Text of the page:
The following definitions were specifically selected to complement certain sermons of this website
SOURCE: Noah Webster 1828 Dictionary
#1: Eucharist (Communion), is the unbloody sacrifice of Christ, marked by partaking in the Body and Blood of Christ, which
replace bread and wine. The changing of the bread and wine into the Body and Blood of Jesus Christ, held by Roman Catholic
dogma to occur, is called transubstantiation. Viaticum is the Eucharist administered to a dying person.
#2: Matrimony is one of two sacraments that Catholics hold can be validly performed without the mystical powers of a priest (the other is baptism), because the ministers of the sacrament are the two parties to the marriage.
#3: Holy Orders is the entering into the priesthood and involves a vow of celibacy in the Latin Rite, though in Eastern Rites men who married before they were ordained to the diaconate may be ordained; the sacrament of Holy Orders is given in three degrees: that of the deacon (even in the Latin Rite a permanent deacon may be married before becoming a deacon), that of the priest, and that of the bishop.
#4: The Anointing of the Sick is also known as extreme unction or the last rites and involves the anointing with oil of the sick and dying. It is held that in some cases this sacrament effects a miraculous cure, but only if there are things God wishes the recipient of the sacrament to do before dying.
#5: Reconciliation, also called Confession, involves admitting sins to a priest (but not through any electronic communications medium -- email has been specifically excluded in early 21st century decisions) and receiving penance (a task to complete in order to achieve absolution or forgiveness from God).
#6: Baptism is given to infants in the Church and upon entering adulthood, the baptised make a personal commitment in the sacrament of Confirmation. Adult converts may be baptized and confirmed. If they have been baptized using a formula naming "The Father, the Son, and the Holy Spirit" in another Christian church with the intention of that church in doing what the Catholic church does, they may be simply received into the Church and confirmed.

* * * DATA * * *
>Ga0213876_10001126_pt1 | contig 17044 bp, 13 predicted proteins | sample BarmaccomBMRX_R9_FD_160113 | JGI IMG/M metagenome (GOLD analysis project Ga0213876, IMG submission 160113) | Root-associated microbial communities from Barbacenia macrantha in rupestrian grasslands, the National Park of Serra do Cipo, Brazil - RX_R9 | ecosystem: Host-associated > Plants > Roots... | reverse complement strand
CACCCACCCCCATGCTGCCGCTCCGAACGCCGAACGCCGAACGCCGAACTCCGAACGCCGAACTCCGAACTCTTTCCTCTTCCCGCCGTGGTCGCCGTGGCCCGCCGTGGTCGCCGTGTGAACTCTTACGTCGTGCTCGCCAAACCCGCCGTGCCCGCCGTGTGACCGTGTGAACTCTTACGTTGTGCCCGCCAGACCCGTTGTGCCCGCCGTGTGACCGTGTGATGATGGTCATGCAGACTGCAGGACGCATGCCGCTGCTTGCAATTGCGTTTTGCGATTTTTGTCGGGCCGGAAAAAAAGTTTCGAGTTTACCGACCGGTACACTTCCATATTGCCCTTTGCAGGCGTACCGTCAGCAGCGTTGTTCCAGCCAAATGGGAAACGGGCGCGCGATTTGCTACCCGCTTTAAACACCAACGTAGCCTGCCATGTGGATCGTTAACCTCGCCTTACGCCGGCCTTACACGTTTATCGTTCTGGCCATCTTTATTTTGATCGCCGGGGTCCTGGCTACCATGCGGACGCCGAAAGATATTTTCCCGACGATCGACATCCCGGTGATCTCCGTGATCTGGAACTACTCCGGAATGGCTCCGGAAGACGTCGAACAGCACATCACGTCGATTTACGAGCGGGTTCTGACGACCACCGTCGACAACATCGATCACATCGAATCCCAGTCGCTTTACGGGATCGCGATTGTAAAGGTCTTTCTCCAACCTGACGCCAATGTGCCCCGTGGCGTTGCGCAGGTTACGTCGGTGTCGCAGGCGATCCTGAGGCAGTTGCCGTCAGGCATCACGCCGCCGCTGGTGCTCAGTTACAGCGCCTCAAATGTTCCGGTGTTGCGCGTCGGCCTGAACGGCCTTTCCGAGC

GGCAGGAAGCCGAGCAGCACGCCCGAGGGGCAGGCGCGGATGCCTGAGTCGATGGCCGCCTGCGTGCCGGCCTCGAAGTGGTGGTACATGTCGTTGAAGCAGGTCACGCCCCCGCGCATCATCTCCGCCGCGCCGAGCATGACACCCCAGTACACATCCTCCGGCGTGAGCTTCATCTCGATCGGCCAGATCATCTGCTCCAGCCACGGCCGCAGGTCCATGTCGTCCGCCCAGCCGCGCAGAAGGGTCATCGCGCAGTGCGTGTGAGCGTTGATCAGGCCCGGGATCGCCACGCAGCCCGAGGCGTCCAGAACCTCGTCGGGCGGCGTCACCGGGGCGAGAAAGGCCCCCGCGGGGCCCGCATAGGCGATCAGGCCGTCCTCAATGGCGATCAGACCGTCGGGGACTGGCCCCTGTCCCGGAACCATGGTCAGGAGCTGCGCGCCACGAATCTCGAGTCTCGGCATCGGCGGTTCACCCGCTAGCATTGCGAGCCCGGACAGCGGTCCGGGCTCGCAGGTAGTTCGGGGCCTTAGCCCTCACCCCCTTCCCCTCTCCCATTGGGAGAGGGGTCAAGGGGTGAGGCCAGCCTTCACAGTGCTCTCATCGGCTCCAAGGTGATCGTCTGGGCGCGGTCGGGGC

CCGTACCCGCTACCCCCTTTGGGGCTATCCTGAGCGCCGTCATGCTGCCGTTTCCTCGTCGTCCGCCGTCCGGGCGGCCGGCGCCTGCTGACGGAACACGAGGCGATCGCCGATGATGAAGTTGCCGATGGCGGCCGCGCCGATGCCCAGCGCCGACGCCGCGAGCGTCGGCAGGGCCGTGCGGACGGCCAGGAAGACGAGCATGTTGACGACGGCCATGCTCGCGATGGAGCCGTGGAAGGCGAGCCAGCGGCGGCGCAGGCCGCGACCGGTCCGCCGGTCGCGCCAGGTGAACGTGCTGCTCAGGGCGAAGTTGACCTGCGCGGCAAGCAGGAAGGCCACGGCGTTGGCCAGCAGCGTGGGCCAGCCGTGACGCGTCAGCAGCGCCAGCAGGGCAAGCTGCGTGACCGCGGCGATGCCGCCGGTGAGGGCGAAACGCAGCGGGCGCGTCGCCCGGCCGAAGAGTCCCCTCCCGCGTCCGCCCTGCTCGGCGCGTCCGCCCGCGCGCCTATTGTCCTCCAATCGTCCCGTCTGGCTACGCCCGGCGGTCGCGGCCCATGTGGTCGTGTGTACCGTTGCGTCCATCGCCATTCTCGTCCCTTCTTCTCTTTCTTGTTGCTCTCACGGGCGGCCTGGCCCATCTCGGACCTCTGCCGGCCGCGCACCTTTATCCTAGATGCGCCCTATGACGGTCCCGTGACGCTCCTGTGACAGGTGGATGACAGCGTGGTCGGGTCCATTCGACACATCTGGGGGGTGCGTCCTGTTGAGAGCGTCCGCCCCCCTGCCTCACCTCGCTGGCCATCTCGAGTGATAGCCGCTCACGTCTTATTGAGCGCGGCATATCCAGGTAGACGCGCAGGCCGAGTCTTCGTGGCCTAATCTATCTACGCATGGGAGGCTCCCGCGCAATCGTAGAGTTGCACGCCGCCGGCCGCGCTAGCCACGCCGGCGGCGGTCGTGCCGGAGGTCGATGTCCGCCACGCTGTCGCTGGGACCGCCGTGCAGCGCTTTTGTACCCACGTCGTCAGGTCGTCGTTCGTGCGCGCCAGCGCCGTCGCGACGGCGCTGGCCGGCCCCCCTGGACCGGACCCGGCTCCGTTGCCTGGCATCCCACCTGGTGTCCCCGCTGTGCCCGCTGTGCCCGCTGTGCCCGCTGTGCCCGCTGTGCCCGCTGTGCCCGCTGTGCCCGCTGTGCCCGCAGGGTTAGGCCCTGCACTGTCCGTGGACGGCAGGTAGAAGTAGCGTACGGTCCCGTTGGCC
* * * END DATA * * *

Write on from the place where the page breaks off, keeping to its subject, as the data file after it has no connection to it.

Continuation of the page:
#7: Confirmation is a sacrament commonly given to young people; the age for the reception of confirmation varies from nation to nation, and even from diocese to diocese in some countries; in Latin-rite Catholic churches it ranges from about 7 to about 15. In Eastern-rite Catholic churches, as in other Eastern churches, neonates are confirmed immediately after baptism, via the rite of chrismation. Adult converts from Protestantism who were previously baptized with a trinitarian formula are received into communion in the Catholic Church by confirmation. Converts from Eastern Orthodoxy or Oriental Orthodoxy who were chrismated in those Eastern churches are not confirmed, because their chrismation in an Eastern church, unlike confirmation in Protestant churches, is held to be a valid confirmation, and confirming someone who has already been confirmed is forbidden by one of the dogmas of the Council of Trent.
These are the only two forms the word "saved" that apply here. When you are born, you are spiritually dead--forever in sin and not in the family of Christ. Once you realize and admit you are a sinner, you must confess your sins and ask Christ in your heart. Once you do this, you will have entered the family of God and have been saved. This is also where the term "born again Christian" comes from. (With the word "Christian" meaning "little Christ"--a meant-to-be demeaning term conceived after Jesus' crucifixion to portray those who still believe in Him.)
Proof: Malachi 3:10 "Bring ye all the tithes into the storehouse, that there may be meat in mine house..." Tithe = 10% of your gross income, meat = the Word of God, "mine house" = the church. Therefore, to tithe is to give 10% of all your earnings to the church so it may grow and preach the Word of God. Donating money to honorable charities and to television evalgelists is good but not tithing. First, give God is rightful 10% and anything beyond that which you give (charities, other ministries) is called an "offering."